investigation. The latter scheduled both cases for hearing. Del Rosario prepared a subpoena
dated January 16, 1990 setting the preliminary investigation on January 29, 1990 at 2:00 o'clock in
the afternoon as to respondents Maria Clara Lobregat, Jose Eleazar, Felix Duenas Jr., and
Salvador Escudero, III, and on January 31, 1990 at 2:00 o'clock in the afternoon as to petitioner
Eduardo M. Cojuangco, Jr., Rolando de la Cuesta, and Hermenegildo Zayco. At the scheduled
preliminary investigation on January 31, 1990 petitioner appeared through counsel. Instead of
filing a counter-affidavit, as required in the subpoena, he filed two motions addressed to the
PCGG, namely; (1) a motion to disqualify/inhibit PCGG; alternatively, a motion to dismiss; and (2)
motion to have the PCGG itself hear or resolve Cojuangco's motion to disqualify/inhibit PCGG

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alternatively, motion to dismiss. Prosecutor del Rosario denied both motions and declared the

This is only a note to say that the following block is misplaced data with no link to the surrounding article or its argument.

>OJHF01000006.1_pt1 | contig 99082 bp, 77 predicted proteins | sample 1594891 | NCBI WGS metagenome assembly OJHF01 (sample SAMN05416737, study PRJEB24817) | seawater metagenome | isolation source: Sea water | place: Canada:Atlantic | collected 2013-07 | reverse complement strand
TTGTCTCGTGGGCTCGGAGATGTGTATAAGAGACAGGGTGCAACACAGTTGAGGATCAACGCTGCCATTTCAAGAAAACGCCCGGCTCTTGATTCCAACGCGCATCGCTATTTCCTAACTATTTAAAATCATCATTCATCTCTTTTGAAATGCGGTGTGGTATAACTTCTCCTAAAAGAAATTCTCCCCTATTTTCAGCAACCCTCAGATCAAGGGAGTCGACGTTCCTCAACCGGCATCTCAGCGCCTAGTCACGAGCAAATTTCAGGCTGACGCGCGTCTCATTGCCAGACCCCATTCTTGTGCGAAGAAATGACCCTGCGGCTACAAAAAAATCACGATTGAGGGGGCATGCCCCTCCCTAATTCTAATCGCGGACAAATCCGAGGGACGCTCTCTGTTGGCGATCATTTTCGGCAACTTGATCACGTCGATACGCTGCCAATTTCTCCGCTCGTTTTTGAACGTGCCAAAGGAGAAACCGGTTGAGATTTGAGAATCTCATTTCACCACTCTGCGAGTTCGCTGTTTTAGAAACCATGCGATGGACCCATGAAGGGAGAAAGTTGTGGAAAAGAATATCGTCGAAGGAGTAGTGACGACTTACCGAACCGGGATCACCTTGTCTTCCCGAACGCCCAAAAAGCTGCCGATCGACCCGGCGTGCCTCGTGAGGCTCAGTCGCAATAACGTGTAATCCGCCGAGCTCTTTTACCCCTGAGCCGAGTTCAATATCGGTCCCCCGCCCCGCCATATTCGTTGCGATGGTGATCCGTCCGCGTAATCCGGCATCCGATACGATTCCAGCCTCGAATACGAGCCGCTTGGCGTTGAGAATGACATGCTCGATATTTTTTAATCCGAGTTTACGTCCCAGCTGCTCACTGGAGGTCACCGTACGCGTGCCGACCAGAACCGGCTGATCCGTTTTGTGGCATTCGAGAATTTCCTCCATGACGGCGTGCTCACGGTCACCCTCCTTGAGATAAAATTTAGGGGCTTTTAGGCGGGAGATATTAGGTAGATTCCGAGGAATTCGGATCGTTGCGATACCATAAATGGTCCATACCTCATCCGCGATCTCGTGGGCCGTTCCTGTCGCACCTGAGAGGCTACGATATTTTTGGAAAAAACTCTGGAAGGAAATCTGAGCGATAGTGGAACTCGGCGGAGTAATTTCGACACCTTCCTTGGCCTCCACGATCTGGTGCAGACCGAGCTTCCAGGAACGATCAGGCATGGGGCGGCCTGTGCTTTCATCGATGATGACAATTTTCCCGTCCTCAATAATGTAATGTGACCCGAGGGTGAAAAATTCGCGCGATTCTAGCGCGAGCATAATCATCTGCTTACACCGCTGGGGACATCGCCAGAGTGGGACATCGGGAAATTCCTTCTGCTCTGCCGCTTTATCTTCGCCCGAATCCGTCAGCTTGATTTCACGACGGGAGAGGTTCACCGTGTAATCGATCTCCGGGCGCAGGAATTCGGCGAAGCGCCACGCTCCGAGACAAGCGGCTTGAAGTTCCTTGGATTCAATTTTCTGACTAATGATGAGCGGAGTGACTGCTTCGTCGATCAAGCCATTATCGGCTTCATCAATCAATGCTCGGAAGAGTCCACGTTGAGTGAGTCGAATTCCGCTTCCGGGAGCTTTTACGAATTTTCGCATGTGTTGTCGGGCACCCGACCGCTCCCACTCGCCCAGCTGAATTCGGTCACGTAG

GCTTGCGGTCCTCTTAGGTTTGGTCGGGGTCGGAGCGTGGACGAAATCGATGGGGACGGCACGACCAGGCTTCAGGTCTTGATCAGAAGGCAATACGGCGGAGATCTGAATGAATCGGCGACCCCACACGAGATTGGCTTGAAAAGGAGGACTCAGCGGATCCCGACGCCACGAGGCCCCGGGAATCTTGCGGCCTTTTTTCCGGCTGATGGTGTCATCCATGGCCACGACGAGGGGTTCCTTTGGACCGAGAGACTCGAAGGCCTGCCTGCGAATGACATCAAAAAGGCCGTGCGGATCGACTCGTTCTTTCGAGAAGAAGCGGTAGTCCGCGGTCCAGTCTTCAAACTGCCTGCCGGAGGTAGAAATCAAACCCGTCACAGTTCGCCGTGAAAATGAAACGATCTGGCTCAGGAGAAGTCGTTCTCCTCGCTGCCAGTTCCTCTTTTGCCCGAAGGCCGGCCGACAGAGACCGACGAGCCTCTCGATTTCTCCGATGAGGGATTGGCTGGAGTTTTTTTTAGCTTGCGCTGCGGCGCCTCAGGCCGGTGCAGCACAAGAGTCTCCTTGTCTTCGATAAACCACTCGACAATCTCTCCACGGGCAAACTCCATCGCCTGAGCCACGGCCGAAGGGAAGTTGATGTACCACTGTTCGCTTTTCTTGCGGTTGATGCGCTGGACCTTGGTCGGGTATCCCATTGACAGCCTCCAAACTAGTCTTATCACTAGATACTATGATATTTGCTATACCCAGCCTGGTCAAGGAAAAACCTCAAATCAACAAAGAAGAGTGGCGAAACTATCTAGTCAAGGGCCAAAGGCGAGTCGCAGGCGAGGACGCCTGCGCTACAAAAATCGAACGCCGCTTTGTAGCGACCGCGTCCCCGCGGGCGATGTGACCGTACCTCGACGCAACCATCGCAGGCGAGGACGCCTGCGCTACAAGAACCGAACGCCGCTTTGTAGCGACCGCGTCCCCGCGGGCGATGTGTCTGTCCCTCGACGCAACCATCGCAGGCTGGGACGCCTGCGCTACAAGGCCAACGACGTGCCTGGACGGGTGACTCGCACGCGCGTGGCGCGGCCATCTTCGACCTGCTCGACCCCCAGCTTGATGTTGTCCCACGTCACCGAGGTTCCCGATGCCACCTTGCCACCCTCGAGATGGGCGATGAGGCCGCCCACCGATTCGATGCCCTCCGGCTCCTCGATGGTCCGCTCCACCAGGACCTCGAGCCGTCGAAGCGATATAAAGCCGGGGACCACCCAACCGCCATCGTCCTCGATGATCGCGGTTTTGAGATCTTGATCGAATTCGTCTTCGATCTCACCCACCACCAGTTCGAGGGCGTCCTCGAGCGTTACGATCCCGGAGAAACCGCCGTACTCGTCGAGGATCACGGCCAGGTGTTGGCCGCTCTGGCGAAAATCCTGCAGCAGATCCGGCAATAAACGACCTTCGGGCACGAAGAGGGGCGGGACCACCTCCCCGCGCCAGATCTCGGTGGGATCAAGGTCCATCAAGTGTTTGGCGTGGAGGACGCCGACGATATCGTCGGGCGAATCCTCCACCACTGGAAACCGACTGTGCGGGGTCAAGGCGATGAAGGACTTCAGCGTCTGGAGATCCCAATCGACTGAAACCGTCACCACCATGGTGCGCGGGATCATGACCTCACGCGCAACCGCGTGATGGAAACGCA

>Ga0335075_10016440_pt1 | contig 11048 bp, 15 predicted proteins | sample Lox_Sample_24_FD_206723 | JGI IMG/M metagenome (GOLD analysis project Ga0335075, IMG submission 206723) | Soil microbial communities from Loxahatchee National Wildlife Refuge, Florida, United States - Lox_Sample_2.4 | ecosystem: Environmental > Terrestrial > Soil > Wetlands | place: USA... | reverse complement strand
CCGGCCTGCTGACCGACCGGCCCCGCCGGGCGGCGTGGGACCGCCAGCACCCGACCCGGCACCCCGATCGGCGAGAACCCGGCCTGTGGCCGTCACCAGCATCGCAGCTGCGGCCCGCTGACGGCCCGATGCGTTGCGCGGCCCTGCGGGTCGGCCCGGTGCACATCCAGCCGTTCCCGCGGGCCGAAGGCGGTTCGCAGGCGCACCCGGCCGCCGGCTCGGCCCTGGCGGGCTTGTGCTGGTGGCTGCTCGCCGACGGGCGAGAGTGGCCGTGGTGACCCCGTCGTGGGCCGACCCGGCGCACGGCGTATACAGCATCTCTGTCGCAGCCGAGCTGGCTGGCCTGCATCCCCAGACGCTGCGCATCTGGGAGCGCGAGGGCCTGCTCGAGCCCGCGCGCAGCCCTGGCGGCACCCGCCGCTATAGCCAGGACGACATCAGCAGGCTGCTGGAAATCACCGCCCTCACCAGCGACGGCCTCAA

proceedings closed and the cases submitted for resolution. On February 27, 1990, the PCGG
issued an order denying petitioner's motions and required him, together with all the respondents in
I.S. Nos. 74 and 75 to submit counter-affidavits within five (5) days from receipt thereof. Petitioner
did not submit the required counter-affidavit. Instead, he filed in this Court on March 12, 1990 the
herein petitions for prohibition with prayer for a temporary restraining order/writ of preliminary
injunction. He alleges that the PCGG may not conduct a preliminary investigation of the
complaints filed by the Solicitor General without violating petitioner's rights to due process and
equal protection of the law, and that the PCGG has no right to conduct such preliminary
investigation. Likewise, on July 6, 1990, Maria Clara Lobregat and Jose R. Eleazar, Jr. filed a